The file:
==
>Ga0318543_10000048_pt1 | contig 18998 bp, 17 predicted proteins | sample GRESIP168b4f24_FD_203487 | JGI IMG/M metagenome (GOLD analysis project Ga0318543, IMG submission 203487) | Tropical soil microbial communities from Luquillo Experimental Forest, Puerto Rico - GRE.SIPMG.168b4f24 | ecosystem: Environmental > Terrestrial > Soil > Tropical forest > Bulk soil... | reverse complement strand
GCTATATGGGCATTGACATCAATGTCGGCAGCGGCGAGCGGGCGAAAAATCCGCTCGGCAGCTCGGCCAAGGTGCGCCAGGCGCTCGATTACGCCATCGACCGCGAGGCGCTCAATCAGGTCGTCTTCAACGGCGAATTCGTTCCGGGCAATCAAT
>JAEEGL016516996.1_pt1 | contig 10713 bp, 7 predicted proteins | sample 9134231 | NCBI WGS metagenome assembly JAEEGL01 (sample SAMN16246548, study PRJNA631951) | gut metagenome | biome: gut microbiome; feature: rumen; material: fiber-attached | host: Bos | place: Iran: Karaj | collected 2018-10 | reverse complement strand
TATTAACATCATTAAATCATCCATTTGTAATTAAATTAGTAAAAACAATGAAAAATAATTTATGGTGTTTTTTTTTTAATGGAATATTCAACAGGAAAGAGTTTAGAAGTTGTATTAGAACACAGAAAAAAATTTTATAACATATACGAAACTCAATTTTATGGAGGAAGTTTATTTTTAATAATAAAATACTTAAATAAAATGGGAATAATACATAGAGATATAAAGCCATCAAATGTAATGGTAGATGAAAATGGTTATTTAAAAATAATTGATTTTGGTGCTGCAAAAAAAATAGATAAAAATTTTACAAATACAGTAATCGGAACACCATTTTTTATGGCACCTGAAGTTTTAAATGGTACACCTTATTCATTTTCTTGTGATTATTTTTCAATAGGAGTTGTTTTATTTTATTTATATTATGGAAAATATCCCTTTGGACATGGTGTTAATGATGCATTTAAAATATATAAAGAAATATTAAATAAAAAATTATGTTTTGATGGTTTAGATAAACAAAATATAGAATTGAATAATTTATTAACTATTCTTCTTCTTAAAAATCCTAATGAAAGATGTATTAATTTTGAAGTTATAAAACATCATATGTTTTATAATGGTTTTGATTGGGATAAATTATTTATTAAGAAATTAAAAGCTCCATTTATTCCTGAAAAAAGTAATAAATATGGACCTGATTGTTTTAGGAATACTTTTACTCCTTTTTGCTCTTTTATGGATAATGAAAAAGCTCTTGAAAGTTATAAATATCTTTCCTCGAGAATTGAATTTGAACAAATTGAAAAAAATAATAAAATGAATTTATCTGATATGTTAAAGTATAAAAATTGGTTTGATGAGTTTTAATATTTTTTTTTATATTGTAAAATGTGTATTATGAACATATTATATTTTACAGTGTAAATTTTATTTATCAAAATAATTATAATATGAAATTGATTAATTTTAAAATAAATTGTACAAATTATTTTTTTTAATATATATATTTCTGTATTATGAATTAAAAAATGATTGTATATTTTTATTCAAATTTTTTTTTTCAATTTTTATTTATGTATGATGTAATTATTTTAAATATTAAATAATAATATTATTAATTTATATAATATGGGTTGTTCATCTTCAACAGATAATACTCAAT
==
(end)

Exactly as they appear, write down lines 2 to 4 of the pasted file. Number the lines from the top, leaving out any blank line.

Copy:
GCTATATGGGCATTGACATCAATGTCGGCAGCGGCGAGCGGGCGAAAAATCCGCTCGGCAGCTCGGCCAAGGTGCGCCAGGCGCTCGATTACGCCATCGACCGCGAGGCGCTCAATCAGGTCGTCTTCAACGGCGAATTCGTTCCGGGCAATCAAT
>JAEEGL016516996.1_pt1 | contig 10713 bp, 7 predicted proteins | sample 9134231 | NCBI WGS metagenome assembly JAEEGL01 (sample SAMN16246548, study PRJNA631951) | gut metagenome | biome: gut microbiome; feature: rumen; material: fiber-attached | host: Bos | place: Iran: Karaj | collected 2018-10 | reverse complement strand
TATTAACATCATTAAATCATCCATTTGTAATTAAATTAGTAAAAACAATGAAAAATAATTTATGGTGTTTTTTTTTTAATGGAATATTCAACAGGAAAGAGTTTAGAAGTTGTATTAGAACACAGAAAAAAATTTTATAACATATACGAAACTCAATTTTATGGAGGAAGTTTATTTTTAATAATAAAATACTTAAATAAAATGGGAATAATACATAGAGATATAAAGCCATCAAATGTAATGGTAGATGAAAATGGTTATTTAAAAATAATTGATTTTGGTGCTGCAAAAAAAATAGATAAAAATTTTACAAATACAGTAATCGGAACACCATTTTTTATGGCACCTGAAGTTTTAAATGGTACACCTTATTCATTTTCTTGTGATTATTTTTCAATAGGAGTTGTTTTATTTTATTTATATTATGGAAAATATCCCTTTGGACATGGTGTTAATGATGCATTTAAAATATATAAAGAAATATTAAATAAAAAATTATGTTTTGATGGTTTAGATAAACAAAATATAGAATTGAATAATTTATTAACTATTCTTCTTCTTAAAAATCCTAATGAAAGATGTATTAATTTTGAAGTTATAAAACATCATATGTTTTATAATGGTTTTGATTGGGATAAATTATTTATTAAGAAATTAAAAGCTCCATTTATTCCTGAAAAAAGTAATAAATATGGACCTGATTGTTTTAGGAATACTTTTACTCCTTTTTGCTCTTTTATGGATAATGAAAAAGCTCTTGAAAGTTATAAATATCTTTCCTCGAGAATTGAATTTGAACAAATTGAAAAAAATAATAAAATGAATTTATCTGATATGTTAAAGTATAAAAATTGGTTTGATGAGTTTTAATATTTTTTTTTATATTGTAAAATGTGTATTATGAACATATTATATTTTACAGTGTAAATTTTATTTATCAAAATAATTATAATATGAAATTGATTAATTTTAAAATAAATTGTACAAATTATTTTTTTTAATATATATATTTCTGTATTATGAATTAAAAAATGATTGTATATTTTTATTCAAATTTTTTTTTTCAATTTTTATTTATGTATGATGTAATTATTTTAAATATTAAATAATAATATTATTAATTTATATAATATGGGTTGTTCATCTTCAACAGATAATACTCAAT